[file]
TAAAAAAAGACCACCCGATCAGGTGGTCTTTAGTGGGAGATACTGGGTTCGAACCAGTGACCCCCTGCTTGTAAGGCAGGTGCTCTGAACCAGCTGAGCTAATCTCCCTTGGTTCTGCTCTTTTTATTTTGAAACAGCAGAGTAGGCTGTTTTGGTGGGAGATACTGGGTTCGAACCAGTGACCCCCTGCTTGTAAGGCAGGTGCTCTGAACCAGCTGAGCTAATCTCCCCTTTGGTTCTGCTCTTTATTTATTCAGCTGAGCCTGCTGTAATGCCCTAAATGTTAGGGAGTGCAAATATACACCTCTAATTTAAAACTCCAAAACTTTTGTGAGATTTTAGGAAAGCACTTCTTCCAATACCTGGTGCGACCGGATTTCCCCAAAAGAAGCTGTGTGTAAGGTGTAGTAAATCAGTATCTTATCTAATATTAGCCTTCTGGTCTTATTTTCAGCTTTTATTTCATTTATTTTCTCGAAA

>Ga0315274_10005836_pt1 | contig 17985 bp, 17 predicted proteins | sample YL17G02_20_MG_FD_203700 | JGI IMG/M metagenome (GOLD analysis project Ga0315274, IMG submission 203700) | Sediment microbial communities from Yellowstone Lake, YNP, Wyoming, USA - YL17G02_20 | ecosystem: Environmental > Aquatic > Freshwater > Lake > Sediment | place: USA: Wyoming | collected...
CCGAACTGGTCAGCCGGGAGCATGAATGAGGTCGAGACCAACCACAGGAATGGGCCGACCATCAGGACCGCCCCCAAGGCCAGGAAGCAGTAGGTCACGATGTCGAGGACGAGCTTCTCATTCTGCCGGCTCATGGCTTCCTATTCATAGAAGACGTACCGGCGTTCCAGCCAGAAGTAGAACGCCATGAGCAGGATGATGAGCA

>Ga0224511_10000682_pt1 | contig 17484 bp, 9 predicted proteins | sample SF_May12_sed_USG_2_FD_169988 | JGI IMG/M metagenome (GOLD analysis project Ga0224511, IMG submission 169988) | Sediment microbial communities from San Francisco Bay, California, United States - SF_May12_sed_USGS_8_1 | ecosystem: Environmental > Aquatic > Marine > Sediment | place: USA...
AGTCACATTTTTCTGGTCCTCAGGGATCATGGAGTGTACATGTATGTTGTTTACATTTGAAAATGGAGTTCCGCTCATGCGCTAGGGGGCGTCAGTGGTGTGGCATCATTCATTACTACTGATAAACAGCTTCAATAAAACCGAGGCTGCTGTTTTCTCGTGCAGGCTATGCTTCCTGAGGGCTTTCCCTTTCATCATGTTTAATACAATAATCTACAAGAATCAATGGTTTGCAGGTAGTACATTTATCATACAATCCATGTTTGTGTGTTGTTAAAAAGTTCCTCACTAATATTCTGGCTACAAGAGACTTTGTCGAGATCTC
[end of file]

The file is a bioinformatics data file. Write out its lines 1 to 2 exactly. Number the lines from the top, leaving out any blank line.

TAAAAAAAGACCACCCGATCAGGTGGTCTTTAGTGGGAGATACTGGGTTCGAACCAGTGACCCCCTGCTTGTAAGGCAGGTGCTCTGAACCAGCTGAGCTAATCTCCCTTGGTTCTGCTCTTTTTATTTTGAAACAGCAGAGTAGGCTGTTTTGGTGGGAGATACTGGGTTCGAACCAGTGACCCCCTGCTTGTAAGGCAGGTGCTCTGAACCAGCTGAGCTAATCTCCCCTTTGGTTCTGCTCTTTATTTATTCAGCTGAGCCTGCTGTAATGCCCTAAATGTTAGGGAGTGCAAATATACACCTCTAATTTAAAACTCCAAAACTTTTGTGAGATTTTAGGAAAGCACTTCTTCCAATACCTGGTGCGACCGGATTTCCCCAAAAGAAGCTGTGTGTAAGGTGTAGTAAATCAGTATCTTATCTAATATTAGCCTTCTGGTCTTATTTTCAGCTTTTATTTCATTTATTTTCTCGAAA

>Ga0315274_10005836_pt1 | contig 17985 bp, 17 predicted proteins | sample YL17G02_20_MG_FD_203700 | JGI IMG/M metagenome (GOLD analysis project Ga0315274, IMG submission 203700) | Sediment microbial communities from Yellowstone Lake, YNP, Wyoming, USA - YL17G02_20 | ecosystem: Environmental > Aquatic > Freshwater > Lake > Sediment | place: USA: Wyoming | collected...